Security forces and protesters clashed in Bahrain on Sunday during the most violent day in weeks, and hundreds marched in Saudi Arabia to demand the release of prisoners who have been detained without charges.

Witnesses in Bahrain said that more than 100 people were injured after police fired tear gas at protesters and attacked them with batons. The demonstrators were trying to shut down the financial center of Manama, Bahrain’s capital, on the first day of the country’s workweek. Protesters threw gas canisters and stones at police.

In Yemen, police on rooftops fired live bullets and tear gas at protesters, also injuring more than 100 people, a day after security forces killed seven demonstrators in protests around the country.

The White House issued a statement strongly condemning the violence in both Yemen and Bahrain.

“We urge the governments of these countries to show restraint, and to respect the universal rights of their people,’’ the statement said. It called in particular on the government of Bahrain “to pursue a peaceful and meaningful dialogue with the opposition rather than resorting to the use of force.’’

In Riyadh, the Saudi capital, hundreds of family members of people who have been jailed without charges rallied in front of the Interior Ministry calling for their release, said Mohammed al-Qahtani, founder of the Association of Civil and Political Rights in Saudi Arabia. The protest was peaceful, with no clashes between police and demonstrators, he said.

In Bahrain, witnesses said that protesters had begun the day by blocking a main highway used for access to the financial district in Manama. Police attempted to clear them away with tear gas and rubber bullets.

Clashes later took place between pro-government supporters and protesters near the University of Bahrain, witnesses said, and police broke up those fights with tear gas.

By day’s end, Crown Prince Salman bin Hamad al-Khalifa announced that he had agreed to discuss electoral reforms that could potentially satisfy at least some of the protesters’ demands. He said he would talk with opposition political groups about “a government that represents the will of the people.’’

The clash followed one that took place Friday near a royal palace, where protesters were met by government loyalists armed with sticks and swords.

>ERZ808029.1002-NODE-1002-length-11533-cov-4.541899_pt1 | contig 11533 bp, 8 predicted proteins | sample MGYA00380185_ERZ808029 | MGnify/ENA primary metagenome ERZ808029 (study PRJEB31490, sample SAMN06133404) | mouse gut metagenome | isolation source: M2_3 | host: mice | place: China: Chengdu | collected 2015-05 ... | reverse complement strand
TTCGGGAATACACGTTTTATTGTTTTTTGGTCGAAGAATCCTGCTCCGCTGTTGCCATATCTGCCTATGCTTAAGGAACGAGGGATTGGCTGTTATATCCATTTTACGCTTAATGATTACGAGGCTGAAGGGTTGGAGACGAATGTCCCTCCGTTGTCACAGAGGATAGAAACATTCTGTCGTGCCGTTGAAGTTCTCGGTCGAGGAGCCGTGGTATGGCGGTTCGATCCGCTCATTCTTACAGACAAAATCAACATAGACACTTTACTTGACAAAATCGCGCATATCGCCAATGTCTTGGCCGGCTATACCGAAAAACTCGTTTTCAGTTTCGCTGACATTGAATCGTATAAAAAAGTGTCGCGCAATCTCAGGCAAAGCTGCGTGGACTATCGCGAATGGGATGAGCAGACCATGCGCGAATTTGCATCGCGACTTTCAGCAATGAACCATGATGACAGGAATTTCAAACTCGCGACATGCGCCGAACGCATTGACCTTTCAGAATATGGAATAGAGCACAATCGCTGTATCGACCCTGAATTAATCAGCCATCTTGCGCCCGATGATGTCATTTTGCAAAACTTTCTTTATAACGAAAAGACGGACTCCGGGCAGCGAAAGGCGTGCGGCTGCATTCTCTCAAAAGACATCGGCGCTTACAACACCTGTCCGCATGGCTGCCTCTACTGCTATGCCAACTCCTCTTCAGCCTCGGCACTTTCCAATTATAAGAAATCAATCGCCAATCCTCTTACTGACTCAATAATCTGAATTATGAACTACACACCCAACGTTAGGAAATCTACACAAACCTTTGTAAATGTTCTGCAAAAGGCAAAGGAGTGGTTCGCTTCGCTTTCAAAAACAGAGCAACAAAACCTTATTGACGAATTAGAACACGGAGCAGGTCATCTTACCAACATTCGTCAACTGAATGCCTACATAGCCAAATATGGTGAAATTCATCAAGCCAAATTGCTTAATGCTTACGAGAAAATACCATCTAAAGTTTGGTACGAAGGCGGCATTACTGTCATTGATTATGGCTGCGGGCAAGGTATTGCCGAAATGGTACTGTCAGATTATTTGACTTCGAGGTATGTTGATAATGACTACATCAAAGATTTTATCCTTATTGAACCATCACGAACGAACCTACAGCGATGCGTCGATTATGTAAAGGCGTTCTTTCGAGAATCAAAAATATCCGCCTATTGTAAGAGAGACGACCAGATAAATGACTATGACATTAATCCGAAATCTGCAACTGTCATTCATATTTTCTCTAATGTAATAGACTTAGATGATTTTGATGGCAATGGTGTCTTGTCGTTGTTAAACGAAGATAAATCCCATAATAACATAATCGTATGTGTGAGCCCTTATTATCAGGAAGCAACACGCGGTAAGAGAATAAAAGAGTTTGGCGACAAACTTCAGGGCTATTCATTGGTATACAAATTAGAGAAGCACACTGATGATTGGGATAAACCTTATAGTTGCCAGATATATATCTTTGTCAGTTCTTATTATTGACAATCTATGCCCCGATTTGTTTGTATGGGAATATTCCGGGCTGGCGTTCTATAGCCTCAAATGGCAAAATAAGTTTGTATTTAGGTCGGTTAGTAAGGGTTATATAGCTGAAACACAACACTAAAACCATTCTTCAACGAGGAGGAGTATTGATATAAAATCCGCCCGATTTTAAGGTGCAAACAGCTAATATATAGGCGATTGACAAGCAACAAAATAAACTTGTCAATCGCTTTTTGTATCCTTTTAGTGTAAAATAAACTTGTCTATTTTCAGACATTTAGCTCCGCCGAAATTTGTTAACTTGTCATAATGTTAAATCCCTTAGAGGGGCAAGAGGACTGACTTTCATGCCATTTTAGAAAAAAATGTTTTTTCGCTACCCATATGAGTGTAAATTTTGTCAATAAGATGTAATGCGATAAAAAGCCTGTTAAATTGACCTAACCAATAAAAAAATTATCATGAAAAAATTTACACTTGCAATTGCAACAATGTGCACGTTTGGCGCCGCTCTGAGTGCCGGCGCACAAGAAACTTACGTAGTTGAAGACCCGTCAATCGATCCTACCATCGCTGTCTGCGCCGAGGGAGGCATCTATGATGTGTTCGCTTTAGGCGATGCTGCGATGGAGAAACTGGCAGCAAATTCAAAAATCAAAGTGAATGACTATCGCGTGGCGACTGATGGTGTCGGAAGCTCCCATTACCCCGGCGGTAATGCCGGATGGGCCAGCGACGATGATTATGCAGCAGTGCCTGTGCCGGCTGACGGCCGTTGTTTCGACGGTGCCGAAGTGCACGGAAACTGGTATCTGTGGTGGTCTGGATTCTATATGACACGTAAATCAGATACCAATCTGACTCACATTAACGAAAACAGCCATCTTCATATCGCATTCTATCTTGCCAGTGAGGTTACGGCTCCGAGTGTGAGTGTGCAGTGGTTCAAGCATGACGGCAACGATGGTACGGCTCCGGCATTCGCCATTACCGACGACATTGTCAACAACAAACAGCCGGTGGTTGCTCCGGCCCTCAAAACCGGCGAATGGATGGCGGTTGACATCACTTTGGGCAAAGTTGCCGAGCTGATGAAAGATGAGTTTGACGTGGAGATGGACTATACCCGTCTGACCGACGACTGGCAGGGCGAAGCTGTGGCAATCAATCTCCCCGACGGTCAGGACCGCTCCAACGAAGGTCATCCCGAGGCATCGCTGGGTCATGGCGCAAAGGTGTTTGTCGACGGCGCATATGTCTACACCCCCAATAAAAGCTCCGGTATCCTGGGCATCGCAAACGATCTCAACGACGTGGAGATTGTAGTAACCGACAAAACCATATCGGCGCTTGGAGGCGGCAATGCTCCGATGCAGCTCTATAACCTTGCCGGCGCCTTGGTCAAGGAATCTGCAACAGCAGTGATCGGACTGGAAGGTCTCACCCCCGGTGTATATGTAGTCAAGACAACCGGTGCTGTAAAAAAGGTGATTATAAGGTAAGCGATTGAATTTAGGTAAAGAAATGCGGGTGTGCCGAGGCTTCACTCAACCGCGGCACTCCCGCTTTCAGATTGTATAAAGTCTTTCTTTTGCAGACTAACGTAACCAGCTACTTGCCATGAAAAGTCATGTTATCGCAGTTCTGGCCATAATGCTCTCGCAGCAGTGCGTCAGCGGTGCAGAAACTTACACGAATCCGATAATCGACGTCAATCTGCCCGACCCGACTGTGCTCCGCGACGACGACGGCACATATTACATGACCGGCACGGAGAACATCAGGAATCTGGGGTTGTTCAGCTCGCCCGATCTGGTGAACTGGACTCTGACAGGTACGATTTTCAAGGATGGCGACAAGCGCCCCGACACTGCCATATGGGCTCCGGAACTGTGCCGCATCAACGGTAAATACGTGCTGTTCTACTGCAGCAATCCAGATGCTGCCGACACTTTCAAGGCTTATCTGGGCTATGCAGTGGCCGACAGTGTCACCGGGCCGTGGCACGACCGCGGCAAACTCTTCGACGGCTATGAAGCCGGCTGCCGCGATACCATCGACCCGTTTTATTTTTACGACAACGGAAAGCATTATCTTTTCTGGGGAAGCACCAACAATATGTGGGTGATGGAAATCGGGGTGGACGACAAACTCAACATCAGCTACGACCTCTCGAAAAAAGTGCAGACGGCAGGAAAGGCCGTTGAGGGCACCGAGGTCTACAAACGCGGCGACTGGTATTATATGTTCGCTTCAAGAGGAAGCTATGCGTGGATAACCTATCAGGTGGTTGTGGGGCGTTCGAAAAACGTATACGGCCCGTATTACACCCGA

Protesters have been in the streets for weeks, calling for democratic reforms and an end to what they say is systematic discrimination against the country’s Shia majority by the Sunni royal family.

Seven protesters were killed by security forces in the first week of the protests, but until Friday the situation had remained relatively peaceful since the initial deaths.

On Sunday, the Interior Ministry said that a police officer had been stabbed and another suffered a head injury in a clash with a group of protesters. In a statement, the ministry told protesters to return to Pearl Square, which has been the hub of
the month-long demonstrations, “for their own safety.”

The clash in Yemen involved demonstrators who had been camping on the grounds of
Sanaa University, the latest in weeks of demonstrations calling for the Yemeni president to step down.

In addition to firing tear gas and live ammunition, police and government supporters wielding clubs and knives also attacked protesters on the ground, Mohammed al-Abahi, a doctor in charge of a makeshift hospital near the university, told the Associated Press.

Among the injured, more than 20 suffered gas inhalation, and one was in critical condition after being shot, the doctor said, according to the AP report.

In Saudi Arabia, the march in Riyadh by protesters calling for the release of prisoners came after no one turned out in the capital for planned “Day of Rage” demonstrations across the country.

Hundreds protested in the country’s Eastern Province on Friday, but a strong police presence in Riyadh discouraged demonstrators from turning out there, witnesses said.

Oman’s Sultan Qaboos bin Said, in an apparent attempt to quell protests that have shaken that country since last month, announced that he would increase welfare and pension benefits and grant some legislative and oversight powers to a partially elected council, according to the state news agency. The council currently serves in an advisory role.